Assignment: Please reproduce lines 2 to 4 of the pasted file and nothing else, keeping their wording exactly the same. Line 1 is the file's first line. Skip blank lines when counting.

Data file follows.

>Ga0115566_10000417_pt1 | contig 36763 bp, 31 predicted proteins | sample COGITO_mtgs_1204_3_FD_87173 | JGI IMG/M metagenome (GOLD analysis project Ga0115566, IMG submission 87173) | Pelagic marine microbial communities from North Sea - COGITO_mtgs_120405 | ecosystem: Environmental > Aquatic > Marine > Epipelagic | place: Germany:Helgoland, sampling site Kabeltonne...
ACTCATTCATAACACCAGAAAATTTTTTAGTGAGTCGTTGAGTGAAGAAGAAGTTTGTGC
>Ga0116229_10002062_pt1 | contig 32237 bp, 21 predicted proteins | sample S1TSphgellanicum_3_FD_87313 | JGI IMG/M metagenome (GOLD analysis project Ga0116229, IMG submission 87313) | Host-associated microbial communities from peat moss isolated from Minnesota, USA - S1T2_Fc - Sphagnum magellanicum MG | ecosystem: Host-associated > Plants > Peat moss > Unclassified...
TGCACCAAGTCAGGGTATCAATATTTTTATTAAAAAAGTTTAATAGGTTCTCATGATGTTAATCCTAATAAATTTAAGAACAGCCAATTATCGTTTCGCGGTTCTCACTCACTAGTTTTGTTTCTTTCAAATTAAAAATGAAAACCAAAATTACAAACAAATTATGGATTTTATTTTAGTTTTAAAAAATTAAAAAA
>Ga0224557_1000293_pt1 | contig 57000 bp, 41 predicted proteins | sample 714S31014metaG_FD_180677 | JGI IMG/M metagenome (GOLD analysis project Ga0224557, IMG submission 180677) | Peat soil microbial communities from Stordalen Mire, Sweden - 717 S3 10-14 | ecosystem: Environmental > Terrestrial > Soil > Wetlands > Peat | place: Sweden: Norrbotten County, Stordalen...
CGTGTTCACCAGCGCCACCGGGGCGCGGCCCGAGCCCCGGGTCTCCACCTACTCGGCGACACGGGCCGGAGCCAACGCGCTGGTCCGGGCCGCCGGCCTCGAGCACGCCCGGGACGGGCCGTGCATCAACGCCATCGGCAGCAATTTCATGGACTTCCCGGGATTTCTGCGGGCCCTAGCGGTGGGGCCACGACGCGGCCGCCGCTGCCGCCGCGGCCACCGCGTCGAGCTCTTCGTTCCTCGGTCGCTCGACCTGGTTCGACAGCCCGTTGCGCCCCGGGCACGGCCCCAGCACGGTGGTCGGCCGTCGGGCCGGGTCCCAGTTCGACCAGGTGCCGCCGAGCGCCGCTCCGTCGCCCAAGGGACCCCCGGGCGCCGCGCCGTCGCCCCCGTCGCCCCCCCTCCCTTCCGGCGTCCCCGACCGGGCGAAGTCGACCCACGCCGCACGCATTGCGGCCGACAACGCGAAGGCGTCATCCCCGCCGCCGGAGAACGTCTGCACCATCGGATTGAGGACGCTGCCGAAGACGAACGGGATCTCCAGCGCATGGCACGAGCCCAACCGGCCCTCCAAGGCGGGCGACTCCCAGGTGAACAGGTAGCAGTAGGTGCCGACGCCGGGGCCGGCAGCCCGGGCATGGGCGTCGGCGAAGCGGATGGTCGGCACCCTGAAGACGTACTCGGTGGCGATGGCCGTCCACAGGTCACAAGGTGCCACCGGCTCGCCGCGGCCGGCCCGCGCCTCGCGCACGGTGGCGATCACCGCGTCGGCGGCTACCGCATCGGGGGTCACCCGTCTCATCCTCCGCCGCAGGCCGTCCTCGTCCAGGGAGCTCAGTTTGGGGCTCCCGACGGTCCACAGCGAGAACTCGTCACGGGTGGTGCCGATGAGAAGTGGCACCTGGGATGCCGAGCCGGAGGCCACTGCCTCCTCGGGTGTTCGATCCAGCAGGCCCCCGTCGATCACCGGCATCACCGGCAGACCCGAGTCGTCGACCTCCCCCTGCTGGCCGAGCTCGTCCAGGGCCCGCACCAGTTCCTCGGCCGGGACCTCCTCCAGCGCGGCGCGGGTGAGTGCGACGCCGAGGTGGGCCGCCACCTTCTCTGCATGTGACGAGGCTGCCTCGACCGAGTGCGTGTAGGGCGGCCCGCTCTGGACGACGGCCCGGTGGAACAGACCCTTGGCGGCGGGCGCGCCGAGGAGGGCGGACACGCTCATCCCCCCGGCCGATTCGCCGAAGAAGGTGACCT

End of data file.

ACTCATTCATAACACCAGAAAATTTTTTAGTGAGTCGTTGAGTGAAGAAGAAGTTTGTGC
>Ga0116229_10002062_pt1 | contig 32237 bp, 21 predicted proteins | sample S1TSphgellanicum_3_FD_87313 | JGI IMG/M metagenome (GOLD analysis project Ga0116229, IMG submission 87313) | Host-associated microbial communities from peat moss isolated from Minnesota, USA - S1T2_Fc - Sphagnum magellanicum MG | ecosystem: Host-associated > Plants > Peat moss > Unclassified...
TGCACCAAGTCAGGGTATCAATATTTTTATTAAAAAAGTTTAATAGGTTCTCATGATGTTAATCCTAATAAATTTAAGAACAGCCAATTATCGTTTCGCGGTTCTCACTCACTAGTTTTGTTTCTTTCAAATTAAAAATGAAAACCAAAATTACAAACAAATTATGGATTTTATTTTAGTTTTAAAAAATTAAAAAA